Pre-History with the Dales Countryside Museum
Join The Dales Countryside Museum via videoconference on a historical journey through pre-history. Spend 45 minutes with our costumed bronze age presenter/archaeologist to investigate some of the artefacts discovered in the Yorkshire Dales and hear how they lived in this beautiful part of the country. Using laptops or mobile devices children can also see in detail things like objects and materials the hunter gatherer used for everyday life or the first and early iron age weapons. Children will have ample time to ask questions, maybe for example how the artefacts were used /made or about early life in the Yorkshire Dales.
This session can be used as an introduction to a pre history topic or as a reinforcement lesson during it. Let us know if there’s a particular area or subject you would like us to cover.
Suggested pre-session work
It may be useful to look at the Yorkshire dales on a map /google and images of the area.
Discuss the main differences between the Yorkshire Dales with where you live.
The DCM has a wealth of information on it’s website
Think about the time line pre Viking England.
A discussion on what an archaeologist does.
During the session
- We will connect and give a quick hello and introduction to the museum.
- Tell the pre-history story of the Yorkshire Dales, looking at replicas of the artefacts found.
- Introduce the QR virtual museum.
Next Session : on demand please contact us to arrange a date and time
To gain an understanding through discussion and investigating the artefacts:
- The Yorkshire Dales and where they are situated and how different the area may be to where they live.
- The role of the Dales Country Side Museum
- Timescales and progression through the ages, Stone, Bronze, Iron noting their development and changes.
- What life was like and how it changed compared with now
We will/can adapt the session relative to the key stage taking part
Suggested follow up work
Document or draw their favourite artefact
Use the QR virtual tours for self paced investigations
Download our virtual museum for use after your session (could be be used in your display). You will need to load one of the free QR code readers onto your mobile device.
We are happy to receive any work from schools electronically for inclusion in our(YVC) gallery.
Pre-History in the Uk National curriculum
A high-quality history education will help pupils gain a coherent knowledge and understanding of Britain’s past and that of the wider world. It should inspire pupils’ curiosity to know more about the past. Teaching should equip pupils to ask perceptive questions, think critically, weigh evidence, sift arguments, and develop perspective and judgement.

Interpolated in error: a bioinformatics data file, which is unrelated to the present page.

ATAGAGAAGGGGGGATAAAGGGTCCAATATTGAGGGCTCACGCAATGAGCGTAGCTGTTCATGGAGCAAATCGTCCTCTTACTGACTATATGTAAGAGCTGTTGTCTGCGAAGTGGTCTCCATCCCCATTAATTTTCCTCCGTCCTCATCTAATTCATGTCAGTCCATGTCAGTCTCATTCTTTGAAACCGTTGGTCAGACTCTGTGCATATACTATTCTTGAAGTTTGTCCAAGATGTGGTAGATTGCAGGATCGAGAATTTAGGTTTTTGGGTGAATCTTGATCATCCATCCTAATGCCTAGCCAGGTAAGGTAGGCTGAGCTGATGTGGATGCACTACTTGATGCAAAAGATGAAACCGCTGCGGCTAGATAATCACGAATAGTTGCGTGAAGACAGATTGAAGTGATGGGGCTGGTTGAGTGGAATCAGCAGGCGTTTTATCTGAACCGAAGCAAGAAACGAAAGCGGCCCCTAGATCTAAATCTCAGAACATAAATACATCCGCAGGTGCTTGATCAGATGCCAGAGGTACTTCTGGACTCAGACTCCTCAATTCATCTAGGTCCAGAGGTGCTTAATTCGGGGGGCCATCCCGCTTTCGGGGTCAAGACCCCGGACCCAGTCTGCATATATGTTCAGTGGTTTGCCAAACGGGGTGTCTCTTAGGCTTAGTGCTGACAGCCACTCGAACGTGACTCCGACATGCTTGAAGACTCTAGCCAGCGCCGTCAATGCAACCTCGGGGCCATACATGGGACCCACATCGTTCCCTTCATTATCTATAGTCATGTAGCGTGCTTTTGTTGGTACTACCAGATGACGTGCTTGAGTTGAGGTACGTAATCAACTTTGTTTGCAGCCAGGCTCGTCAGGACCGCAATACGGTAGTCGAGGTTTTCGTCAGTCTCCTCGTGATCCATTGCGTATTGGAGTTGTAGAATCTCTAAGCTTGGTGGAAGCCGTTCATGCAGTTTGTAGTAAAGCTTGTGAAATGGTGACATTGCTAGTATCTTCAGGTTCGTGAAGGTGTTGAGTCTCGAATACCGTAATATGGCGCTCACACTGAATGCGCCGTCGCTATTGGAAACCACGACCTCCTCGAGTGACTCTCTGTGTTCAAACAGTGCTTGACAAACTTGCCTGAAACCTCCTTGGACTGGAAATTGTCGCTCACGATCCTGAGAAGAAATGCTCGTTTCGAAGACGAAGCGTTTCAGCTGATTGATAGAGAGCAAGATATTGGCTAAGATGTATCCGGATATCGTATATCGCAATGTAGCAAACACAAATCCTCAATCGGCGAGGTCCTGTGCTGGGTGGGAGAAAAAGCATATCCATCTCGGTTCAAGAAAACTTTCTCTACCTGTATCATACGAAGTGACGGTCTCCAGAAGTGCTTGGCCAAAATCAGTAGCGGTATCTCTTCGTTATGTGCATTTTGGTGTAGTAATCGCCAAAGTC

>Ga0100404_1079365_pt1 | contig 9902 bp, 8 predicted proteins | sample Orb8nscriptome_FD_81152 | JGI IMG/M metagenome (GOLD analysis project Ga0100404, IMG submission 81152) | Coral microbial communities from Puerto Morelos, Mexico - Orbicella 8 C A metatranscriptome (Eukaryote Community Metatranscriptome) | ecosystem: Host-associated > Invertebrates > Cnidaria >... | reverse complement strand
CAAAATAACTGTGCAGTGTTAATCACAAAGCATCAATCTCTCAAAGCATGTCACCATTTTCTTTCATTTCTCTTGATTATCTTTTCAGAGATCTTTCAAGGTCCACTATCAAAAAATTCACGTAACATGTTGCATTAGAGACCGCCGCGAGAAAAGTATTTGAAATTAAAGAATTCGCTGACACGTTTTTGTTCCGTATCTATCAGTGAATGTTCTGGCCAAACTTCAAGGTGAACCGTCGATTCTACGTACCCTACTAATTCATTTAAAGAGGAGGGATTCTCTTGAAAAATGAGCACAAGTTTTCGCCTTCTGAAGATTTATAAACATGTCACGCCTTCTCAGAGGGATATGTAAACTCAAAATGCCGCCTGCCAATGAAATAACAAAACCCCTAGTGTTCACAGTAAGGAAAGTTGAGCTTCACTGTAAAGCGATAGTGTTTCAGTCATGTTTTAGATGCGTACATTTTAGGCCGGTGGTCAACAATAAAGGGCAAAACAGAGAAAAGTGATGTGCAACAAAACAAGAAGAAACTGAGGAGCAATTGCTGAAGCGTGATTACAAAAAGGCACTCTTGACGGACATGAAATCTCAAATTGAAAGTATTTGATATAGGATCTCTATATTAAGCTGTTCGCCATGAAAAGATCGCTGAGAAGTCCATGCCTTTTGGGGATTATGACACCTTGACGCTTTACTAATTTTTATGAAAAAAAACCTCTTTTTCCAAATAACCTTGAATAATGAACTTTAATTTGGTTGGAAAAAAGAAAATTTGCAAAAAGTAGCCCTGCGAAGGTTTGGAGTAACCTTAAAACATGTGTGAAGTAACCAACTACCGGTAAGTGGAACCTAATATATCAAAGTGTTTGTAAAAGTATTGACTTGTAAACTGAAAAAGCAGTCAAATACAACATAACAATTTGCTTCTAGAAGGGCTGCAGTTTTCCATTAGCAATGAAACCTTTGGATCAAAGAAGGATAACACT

History helps pupils to understand the complexity of people’s lives, the process of change, the diversity of societies and relationships between different groups, as well as their own identity and the challenges of their time.
The national curriculum for history aims to ensure that all pupils:
• know and understand the history of these islands as a coherent, chronological narrative, from the earliest times to the present day: how people’s lives have shaped this nation and how Britain has influenced and been influenced by the wider world know and understand significant aspects of the history of the wider world: the nature of ancient civilisations; the expansion and dissolution of empires; characteristic features of past non-European societies; achievements and follies of mankind
• Gain and deploy a historically grounded understanding of abstract terms such as empire’, ‘civilisation’,‘parliament’ and ‘peasantry’
• Understand historical concepts such as continuity and change, cause and
• consequence, similarity, difference and significance, and use them to make
• connections, draw contrasts, analyse trends, frame historically-valid questions and create their own structured accounts, including written narratives and analyses
• Understand the methods of historical enquiry, including how evidence is used rigorously to make historical claims, and discern how and why contrasting arguments and interpretations of the past have been constructed
• Gain historical perspective by placing their growing knowledge into different contexts, understanding the connections between local, regional, national and international history; between cultural, economic, military, political, religious and social history; and between short- and long-term timescales.
Pupils should be taught about:
Changes in Britain from the Stone Age to the Iron Age
This could include:
• late Neolithic hunter-gatherers and early farmers, for example, Skara Brae
• Bronze Age religion, technology and travel, for example, Stonehenge
• Iron Age hill forts: tribal kingdoms, farming, art and culture
The Roman Empire and its impact on Britain
• Julius Caesar’s attempted invasion in 55-54 BC
• the Roman Empire by AD 42 and the power of its army
• successful invasion by Claudius and conquest, including Hadrian’s Wall
• British resistance, for example, Boudica
• ‘Romanisation’ of Britain: sites such as Caerwent and the impact of technology, culture and beliefs, including early Christianity
A local history study
This could include:
• A depth study linked to one of the British areas of study listed above
• A a study over time tracing how several aspects of national history are reflected in the locality (this can go beyond 1066)
• A study of an aspect of history or a site dating from a period beyond 1066 that is significant in the locality.